There was a time when irrevocable bypass trusts were highly favored by estate planning attorneys as one of the best estate planning methods for married couples. It worked like this: one spouse would fund the trust with an amount that was just under the estate tax exemption. At the time that the funding spouse passed away, funds in the trust were available for the heirs, and the balance of the estate was inherited by the surviving spouse.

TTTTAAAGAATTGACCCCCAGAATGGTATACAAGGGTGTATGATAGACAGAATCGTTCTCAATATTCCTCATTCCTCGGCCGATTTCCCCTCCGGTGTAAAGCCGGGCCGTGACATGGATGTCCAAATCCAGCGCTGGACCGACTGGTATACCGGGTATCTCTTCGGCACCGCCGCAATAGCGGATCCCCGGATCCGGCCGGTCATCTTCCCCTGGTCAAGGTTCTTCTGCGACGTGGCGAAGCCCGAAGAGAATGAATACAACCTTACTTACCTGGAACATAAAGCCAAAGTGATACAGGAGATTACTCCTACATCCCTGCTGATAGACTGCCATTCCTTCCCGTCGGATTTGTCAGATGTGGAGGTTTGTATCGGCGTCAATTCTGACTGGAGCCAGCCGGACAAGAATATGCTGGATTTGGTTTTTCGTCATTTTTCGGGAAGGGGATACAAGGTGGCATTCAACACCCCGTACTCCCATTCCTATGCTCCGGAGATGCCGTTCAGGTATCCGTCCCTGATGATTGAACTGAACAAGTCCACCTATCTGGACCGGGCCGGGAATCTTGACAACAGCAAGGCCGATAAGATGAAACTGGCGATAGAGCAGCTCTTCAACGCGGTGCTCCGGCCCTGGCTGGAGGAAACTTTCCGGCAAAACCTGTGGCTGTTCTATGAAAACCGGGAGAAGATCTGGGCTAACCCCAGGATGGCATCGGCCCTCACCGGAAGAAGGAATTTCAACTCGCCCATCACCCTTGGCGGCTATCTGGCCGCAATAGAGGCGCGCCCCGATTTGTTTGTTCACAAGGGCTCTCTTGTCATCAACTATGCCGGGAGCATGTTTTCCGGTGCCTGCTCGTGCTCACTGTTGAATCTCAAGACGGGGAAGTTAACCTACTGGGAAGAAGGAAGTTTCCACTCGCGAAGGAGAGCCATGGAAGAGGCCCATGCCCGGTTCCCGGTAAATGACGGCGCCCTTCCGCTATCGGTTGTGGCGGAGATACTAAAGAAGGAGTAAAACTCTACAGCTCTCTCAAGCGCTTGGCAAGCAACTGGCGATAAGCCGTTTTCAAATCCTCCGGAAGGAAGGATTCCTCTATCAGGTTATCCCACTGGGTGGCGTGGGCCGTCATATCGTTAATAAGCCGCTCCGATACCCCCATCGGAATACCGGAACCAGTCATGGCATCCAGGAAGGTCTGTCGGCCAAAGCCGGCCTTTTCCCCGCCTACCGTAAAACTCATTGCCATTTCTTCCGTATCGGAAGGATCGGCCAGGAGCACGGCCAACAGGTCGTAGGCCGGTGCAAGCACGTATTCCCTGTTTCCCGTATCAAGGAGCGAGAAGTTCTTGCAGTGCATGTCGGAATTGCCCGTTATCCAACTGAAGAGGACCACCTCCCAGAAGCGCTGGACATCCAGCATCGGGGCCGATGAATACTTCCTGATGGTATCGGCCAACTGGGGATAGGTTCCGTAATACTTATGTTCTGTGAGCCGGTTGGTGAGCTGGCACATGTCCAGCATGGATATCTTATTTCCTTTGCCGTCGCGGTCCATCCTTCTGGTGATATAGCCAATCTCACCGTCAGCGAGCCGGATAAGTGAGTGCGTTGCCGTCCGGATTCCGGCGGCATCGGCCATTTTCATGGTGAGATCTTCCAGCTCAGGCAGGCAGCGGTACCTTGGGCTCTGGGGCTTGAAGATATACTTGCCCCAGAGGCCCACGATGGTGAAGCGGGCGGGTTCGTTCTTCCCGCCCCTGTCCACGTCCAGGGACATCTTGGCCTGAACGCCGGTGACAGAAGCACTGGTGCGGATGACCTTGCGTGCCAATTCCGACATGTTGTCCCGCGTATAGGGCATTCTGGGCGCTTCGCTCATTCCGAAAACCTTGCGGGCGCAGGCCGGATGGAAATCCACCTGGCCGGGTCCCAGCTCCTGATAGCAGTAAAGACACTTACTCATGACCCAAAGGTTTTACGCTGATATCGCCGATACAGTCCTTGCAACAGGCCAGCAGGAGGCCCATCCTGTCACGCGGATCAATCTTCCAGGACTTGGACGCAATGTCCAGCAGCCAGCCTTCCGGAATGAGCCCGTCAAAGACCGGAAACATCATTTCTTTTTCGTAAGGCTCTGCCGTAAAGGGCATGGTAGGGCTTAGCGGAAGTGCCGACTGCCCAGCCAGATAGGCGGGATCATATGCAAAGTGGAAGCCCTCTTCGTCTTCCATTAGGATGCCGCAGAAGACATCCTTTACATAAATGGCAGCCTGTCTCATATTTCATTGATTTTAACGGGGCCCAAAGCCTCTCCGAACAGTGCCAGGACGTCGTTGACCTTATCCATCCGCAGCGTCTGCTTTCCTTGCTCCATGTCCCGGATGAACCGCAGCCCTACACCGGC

Consequently, this approach lowered the size of the surviving spouse's eventual estate and lessened the estate tax burden for the married couple. However, as Kiplinger's Retirement Report points out in "Old Trusts Create Tax Issues for Heirs," estate tax laws have changed significantly since the time when many of these trusts were created.
The estate tax exemption is far higher than it used to be, and spousal portability now allows a married couple to double its estate tax exemption.